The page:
The President signaled on Twitter that he might lift federal guidelines that urge people to avoid gatherings of more than 10 people and not eat in restaurants and bars.
“WE CANNOT LET THE CURE BE WORSE THAN THE PROBLEM ITSELF,” Mr. Trump tweeted late Sunday evening. “AT THE END OF THE 15 DAY PERIOD, WE WILL MAKE A DECISION AS TO WHICH WAY WE WANT TO GO!”
He then proceeded to retweet several Twitter followers who suggested he should end measures meant to contain the virus.
“Humans are just really intrinsically social creatures. We are the most extreme example of a species that’s decided that collaborating with others is going to be my entire strategy,” said Steve Cole, a professor of medicine, psychiatry and biobehavioral sciences at the University of California at Los Angeles School of Medicine.
Primates are social, but we are distinctly so. For starters, we are especially cooperative, a trait that some researchers say stemmed from ecological changes that forced early Homo sapiens to forage together. We are among the few species that choose to share with one another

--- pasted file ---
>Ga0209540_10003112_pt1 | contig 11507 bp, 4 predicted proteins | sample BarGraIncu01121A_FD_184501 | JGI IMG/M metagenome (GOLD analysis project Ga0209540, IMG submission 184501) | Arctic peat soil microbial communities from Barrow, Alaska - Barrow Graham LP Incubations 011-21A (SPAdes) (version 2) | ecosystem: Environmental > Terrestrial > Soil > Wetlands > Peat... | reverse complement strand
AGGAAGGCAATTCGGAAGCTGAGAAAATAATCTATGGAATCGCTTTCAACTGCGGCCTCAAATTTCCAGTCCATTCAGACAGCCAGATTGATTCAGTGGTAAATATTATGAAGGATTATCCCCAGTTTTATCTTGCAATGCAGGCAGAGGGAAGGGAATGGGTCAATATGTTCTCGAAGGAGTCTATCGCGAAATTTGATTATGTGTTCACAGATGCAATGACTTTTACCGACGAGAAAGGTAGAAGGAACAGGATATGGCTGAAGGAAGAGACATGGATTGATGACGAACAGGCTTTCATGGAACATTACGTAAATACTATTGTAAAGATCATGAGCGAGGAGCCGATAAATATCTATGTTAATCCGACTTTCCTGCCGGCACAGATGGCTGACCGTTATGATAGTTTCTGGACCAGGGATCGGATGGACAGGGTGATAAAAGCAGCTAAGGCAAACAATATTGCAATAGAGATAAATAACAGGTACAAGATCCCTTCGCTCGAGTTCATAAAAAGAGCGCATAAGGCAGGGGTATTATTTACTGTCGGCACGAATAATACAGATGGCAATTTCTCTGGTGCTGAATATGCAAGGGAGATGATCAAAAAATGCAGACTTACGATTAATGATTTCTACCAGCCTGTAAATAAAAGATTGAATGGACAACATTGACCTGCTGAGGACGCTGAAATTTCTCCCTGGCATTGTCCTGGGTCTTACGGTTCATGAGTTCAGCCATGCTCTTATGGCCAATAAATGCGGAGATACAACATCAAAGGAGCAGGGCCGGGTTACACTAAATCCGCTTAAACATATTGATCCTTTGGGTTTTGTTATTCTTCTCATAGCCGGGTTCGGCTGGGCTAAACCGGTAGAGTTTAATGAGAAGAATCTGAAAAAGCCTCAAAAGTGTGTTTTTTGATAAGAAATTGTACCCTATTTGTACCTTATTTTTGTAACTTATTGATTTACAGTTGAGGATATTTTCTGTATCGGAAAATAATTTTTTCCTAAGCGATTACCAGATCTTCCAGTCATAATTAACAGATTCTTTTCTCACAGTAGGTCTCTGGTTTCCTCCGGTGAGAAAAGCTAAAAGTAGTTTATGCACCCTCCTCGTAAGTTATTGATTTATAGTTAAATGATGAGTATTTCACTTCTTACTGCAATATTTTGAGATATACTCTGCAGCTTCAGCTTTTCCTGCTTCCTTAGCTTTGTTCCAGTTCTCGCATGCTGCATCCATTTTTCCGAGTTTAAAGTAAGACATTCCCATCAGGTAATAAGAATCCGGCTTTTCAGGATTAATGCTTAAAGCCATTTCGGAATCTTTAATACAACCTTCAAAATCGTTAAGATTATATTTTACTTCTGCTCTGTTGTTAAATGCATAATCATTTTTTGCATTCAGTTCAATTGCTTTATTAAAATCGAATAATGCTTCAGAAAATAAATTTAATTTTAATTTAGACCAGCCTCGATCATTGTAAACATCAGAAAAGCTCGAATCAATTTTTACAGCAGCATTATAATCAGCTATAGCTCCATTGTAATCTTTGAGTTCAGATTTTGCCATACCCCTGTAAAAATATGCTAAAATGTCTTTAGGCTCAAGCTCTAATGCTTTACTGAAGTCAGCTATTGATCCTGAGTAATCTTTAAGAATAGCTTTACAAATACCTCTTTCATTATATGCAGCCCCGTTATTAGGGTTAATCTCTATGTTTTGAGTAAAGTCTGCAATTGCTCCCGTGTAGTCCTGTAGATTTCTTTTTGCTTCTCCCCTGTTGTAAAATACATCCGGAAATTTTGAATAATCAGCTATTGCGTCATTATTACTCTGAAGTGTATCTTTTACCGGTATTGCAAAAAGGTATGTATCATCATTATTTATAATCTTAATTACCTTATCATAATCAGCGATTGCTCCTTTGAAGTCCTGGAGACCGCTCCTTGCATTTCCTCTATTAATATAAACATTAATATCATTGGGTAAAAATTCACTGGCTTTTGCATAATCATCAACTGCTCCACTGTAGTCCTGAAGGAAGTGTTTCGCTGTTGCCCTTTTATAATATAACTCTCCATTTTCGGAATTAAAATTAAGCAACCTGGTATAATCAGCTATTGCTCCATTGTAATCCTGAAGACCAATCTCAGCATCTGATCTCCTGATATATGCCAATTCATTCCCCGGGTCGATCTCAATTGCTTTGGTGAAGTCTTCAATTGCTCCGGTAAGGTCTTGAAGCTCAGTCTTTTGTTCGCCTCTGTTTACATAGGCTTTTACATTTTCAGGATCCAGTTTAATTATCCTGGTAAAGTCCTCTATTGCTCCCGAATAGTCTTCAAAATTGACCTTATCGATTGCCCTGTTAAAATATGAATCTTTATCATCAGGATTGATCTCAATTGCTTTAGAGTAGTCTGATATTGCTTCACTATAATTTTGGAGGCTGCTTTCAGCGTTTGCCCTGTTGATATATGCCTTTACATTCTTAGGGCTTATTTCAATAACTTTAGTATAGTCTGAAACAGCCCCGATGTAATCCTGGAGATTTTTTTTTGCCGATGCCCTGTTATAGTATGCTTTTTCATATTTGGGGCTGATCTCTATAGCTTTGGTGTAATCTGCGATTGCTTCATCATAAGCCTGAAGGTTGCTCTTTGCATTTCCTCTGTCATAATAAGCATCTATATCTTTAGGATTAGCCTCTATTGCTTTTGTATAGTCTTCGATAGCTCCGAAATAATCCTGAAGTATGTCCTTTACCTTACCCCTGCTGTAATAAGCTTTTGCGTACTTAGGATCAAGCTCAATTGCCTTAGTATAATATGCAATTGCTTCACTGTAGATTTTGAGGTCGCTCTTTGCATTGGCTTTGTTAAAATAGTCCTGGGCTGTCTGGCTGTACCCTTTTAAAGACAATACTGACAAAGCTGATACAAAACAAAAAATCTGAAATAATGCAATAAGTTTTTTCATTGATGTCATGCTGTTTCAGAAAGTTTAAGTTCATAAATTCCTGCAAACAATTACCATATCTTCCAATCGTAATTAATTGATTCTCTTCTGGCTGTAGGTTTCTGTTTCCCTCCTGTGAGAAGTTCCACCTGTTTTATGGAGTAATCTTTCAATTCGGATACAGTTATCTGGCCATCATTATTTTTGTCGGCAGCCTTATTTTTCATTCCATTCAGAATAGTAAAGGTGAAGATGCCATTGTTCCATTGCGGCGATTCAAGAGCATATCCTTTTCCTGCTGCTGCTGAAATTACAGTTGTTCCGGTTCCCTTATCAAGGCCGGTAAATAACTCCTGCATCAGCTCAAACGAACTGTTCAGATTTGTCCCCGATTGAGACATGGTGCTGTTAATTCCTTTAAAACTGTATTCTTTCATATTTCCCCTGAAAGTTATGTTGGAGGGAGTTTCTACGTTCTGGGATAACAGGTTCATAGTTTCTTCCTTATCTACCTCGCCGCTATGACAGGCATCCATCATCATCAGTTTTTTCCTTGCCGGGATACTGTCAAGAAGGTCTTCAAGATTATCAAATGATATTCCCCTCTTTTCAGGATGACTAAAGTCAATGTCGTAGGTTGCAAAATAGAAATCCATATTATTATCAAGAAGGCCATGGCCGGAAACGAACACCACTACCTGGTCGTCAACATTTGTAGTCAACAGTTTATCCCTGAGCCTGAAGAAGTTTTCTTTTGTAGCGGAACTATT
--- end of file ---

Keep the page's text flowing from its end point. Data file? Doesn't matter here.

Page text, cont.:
These social skills helped our ancestors fend off predators and more efficiently gather and hunt food and raise offspring. Our emotional dependence on each other can make keeping our distance, even for the public health benefit of “flattening the curve,” feel crummy.
So important is social connection to humans that the lack of it is terrible for our health. America already has high levels of loneliness, considered a public health hazard in itself even before coronavirus isolated us further. Scientists distinguish solitude from loneliness: Lonely people are hungry for connection but have too little. And a wide body of research has found lonely people are at higher risk for a host of illnesses, including heart disease, cancer and Alzheimer’s.